How to Make Faux Wood Paneling Up a Stairway

Updated February 21, 2017

Install faux wood panelling to add the rustic appearance of wood to your home. Wood panelling is installed right over drywall, fastened with nails along the top edge and glued to the wall with panelling adhesive. Panelling can be installed up a stairway wall, although the bottom edge will have to be cut at the same angle as the stairs so that it will fit in place correctly. You can transfer the angle onto the panelling using a chalk line. Panelling is not difficult to install and can be an attractive wall treatment if you take your time during installation.

Lean the panels on their lengthwise edge against the wall in a room in your home to allow them to acclimate for 24 to 48 hours.

Measure the length of the wall along the stairs from the inside edge of the trim boards, using a tape measure. Determine how many panels you will need. The panels are installed vertically, so you will divide the overall measurement of the wall by 48 inches to determine the number of panels. The remainder will be the width of the last panel on the wall.

Adjust the height of the saw blade in the table saw to cut through the thickness of the panelling. Lay one panel board flat on the surface of the table. Measure and mark the width of the panel with a pencil to the remainder from your calculations in Step 2. Guide the board through the table saw along the measured mark to trim the panel to width.

Measure from the top of the baseboard moulding to the ceiling at the top and bottom of the stairway on the wall where you plan to install the moulding. Lay out the panelling on a floor lengthwise in the same manner as it will be installed on the wall. Measure down from the top edges of each end of the panelling to the measurements you just made. Mark the panelling. Draw a chalk line from one mark to the other mark at the opposite end of the panelling. Snap the line in the centre to transfer the angle of the stairs onto the bottom ends of the panelling.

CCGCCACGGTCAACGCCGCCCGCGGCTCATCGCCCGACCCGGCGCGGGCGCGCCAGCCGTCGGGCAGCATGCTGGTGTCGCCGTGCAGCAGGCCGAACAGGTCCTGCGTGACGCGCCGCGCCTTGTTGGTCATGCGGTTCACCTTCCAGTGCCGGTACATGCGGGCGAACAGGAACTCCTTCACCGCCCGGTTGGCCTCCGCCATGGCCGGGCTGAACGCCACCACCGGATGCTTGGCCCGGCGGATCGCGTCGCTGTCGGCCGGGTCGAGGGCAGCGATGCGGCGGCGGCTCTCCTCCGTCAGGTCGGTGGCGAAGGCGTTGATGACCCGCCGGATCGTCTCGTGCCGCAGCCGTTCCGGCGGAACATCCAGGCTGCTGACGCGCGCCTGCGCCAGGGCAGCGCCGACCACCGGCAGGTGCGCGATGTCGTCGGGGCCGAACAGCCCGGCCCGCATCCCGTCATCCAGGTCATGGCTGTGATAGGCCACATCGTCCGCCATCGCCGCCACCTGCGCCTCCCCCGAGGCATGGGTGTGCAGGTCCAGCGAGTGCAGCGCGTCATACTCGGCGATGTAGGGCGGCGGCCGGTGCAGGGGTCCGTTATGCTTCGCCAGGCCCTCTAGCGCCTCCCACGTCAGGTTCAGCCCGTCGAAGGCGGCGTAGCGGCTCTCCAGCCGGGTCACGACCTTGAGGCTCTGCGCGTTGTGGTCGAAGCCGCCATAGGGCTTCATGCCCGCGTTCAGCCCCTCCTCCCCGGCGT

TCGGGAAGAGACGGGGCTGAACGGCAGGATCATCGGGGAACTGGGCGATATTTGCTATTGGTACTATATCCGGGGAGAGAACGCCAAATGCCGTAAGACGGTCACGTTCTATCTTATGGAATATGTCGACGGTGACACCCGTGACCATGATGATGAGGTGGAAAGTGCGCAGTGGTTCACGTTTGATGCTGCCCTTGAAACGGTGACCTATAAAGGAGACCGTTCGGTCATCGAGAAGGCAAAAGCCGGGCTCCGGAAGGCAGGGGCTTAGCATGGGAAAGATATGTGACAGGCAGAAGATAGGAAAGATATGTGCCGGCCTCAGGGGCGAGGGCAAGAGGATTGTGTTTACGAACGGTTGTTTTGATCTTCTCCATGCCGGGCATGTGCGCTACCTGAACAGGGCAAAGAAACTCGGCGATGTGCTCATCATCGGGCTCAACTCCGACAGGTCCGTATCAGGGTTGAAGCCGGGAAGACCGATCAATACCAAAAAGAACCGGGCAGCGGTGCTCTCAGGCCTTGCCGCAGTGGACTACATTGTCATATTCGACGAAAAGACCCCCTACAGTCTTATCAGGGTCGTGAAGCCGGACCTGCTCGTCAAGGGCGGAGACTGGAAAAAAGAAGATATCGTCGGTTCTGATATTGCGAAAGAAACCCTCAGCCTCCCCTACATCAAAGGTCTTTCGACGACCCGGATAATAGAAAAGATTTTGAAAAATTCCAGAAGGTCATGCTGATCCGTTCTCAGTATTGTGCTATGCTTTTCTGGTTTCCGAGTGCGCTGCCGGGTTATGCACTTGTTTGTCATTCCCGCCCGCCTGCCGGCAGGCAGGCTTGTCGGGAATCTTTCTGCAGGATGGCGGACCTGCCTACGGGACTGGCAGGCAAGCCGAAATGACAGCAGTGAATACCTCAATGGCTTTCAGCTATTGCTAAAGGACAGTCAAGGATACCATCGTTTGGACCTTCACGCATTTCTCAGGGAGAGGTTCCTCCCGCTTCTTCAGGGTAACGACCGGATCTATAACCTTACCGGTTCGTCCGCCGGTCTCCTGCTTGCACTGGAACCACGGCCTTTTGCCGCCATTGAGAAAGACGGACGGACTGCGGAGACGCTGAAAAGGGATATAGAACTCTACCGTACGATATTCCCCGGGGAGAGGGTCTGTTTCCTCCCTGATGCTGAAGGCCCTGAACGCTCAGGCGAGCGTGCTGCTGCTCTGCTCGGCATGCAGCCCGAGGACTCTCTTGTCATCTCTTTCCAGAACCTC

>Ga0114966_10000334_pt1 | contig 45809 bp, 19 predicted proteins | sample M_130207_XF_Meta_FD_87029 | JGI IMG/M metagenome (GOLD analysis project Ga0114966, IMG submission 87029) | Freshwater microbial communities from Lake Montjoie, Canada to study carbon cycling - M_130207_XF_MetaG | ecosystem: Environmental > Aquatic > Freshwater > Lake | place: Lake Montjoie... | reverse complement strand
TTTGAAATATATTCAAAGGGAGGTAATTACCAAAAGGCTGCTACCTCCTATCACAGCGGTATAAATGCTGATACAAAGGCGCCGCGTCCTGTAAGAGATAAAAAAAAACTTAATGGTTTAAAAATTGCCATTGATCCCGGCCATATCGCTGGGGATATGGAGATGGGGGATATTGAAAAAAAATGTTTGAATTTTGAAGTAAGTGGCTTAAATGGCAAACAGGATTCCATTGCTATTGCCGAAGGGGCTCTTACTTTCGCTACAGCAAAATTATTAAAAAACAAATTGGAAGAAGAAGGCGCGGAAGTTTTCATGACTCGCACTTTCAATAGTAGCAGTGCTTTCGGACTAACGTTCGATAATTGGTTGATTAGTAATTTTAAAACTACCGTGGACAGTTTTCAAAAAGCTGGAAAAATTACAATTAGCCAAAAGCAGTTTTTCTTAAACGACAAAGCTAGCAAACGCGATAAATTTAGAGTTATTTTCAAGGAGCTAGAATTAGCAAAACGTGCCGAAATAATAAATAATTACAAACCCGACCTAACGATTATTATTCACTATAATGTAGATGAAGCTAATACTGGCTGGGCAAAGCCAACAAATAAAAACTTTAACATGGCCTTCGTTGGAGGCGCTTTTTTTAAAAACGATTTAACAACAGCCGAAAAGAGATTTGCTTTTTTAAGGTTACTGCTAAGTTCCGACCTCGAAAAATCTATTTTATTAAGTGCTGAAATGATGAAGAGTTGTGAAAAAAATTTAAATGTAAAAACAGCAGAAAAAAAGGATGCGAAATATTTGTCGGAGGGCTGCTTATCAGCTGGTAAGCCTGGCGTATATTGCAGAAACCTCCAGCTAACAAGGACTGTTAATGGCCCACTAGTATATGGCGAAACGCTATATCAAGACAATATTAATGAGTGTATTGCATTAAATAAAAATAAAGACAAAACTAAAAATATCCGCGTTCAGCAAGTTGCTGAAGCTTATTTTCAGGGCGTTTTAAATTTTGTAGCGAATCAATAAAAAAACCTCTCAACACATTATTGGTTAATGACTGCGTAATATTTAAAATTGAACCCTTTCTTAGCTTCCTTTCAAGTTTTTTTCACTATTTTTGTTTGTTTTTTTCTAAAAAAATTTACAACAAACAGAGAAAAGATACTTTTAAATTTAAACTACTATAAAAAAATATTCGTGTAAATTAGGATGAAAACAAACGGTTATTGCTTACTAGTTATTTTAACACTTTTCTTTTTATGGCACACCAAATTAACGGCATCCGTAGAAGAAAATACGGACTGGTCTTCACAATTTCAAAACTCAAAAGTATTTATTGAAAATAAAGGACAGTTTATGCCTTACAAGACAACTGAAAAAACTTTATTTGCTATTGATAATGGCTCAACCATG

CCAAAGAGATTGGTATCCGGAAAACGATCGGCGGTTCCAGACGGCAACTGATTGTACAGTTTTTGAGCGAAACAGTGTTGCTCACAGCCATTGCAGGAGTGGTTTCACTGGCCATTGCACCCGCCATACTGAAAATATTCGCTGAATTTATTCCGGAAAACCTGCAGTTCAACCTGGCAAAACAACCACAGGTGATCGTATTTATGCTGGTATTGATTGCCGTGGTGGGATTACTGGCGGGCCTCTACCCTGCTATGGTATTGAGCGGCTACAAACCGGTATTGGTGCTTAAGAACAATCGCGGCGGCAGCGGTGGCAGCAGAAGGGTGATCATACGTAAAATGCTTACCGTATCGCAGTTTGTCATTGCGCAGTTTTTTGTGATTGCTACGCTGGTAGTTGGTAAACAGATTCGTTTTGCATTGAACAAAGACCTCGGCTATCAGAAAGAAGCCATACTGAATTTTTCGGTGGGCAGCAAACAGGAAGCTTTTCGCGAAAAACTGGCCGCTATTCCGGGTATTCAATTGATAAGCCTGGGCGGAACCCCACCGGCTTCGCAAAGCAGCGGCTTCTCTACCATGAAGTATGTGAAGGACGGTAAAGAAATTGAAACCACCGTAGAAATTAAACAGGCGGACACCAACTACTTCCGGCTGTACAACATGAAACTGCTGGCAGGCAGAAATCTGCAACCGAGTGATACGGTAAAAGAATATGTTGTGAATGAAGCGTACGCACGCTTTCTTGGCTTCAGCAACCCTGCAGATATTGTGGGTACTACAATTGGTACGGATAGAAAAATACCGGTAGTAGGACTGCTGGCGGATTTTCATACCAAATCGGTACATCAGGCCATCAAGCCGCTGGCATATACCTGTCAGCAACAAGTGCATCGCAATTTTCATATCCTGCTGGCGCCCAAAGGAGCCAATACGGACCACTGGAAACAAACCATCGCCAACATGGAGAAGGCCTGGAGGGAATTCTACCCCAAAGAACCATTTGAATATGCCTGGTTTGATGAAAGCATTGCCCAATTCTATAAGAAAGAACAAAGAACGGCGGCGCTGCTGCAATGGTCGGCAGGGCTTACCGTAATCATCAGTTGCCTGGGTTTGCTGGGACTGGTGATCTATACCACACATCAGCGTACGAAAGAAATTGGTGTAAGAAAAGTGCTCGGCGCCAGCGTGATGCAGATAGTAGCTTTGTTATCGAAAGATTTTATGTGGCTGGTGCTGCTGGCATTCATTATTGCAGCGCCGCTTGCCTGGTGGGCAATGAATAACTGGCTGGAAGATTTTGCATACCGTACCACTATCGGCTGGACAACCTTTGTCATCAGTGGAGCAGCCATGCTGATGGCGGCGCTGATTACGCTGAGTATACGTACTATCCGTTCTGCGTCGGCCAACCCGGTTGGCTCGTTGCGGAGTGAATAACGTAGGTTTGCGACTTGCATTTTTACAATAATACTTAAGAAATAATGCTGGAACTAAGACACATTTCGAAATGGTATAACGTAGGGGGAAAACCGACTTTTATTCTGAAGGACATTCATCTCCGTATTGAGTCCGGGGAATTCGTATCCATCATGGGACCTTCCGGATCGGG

Place each panel on a work surface and cut along the chalk line to cut the angle of the stairs off from the bottom of each panel, using a jigsaw.

Slide a stud finder along the top edge of the wall and mark the stud locations. Insert tip of the panel adhesive tube into the cutter on the caulk gun and clip the tip off at a 45-degree angle. Puncture the seal in the tip with the built-in puncture tool on the caulk gun. Insert the tube tip end first into the caulk gun.

Apply panel adhesive in a zigzag pattern along the back edges of each piece of panel. Apply vertical beads every 6 to 8 inches along the back side and place each panel against the wall, working your way from the bottom of the stairs to the top. Hammer panel nails through the panelling down approximately 1/2 inch from the top edge every 6 to 8 inches. Lift the panels out from the wall slightly for approximately 10 minutes to allow the adhesive to become tacky.

Press the panels firmly against the wall. Tap over the surface of the panelling with a rubber mallet to make sure the bond is firm.


Trim along the top edge of the moulding with a trim that matches your existing woodwork for added detail.


Wear eye protection when installing faux wood panelling.

Things You'll Need

  • Faux wood panels, 48 by 96 inches
  • Tape measure
  • Table saw
  • Pencil
  • Chalk line
  • Jigsaw
  • Stud finder
  • Panel adhesive
  • Caulk gun
  • Hammer
  • Panelling nails
  • Rubber mallet
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About the Author

Jonah Morrissey has been writing for print and online publications since 2000. He began his career as a staff reporter/photographer for a weekly newspaper in upstate New York. Morrissey specializes in topics related to home-and-garden projects, green living and small business. He graduated from Saint Michael's College, earning a B.A. in political science with a minor in journalism and mass communications.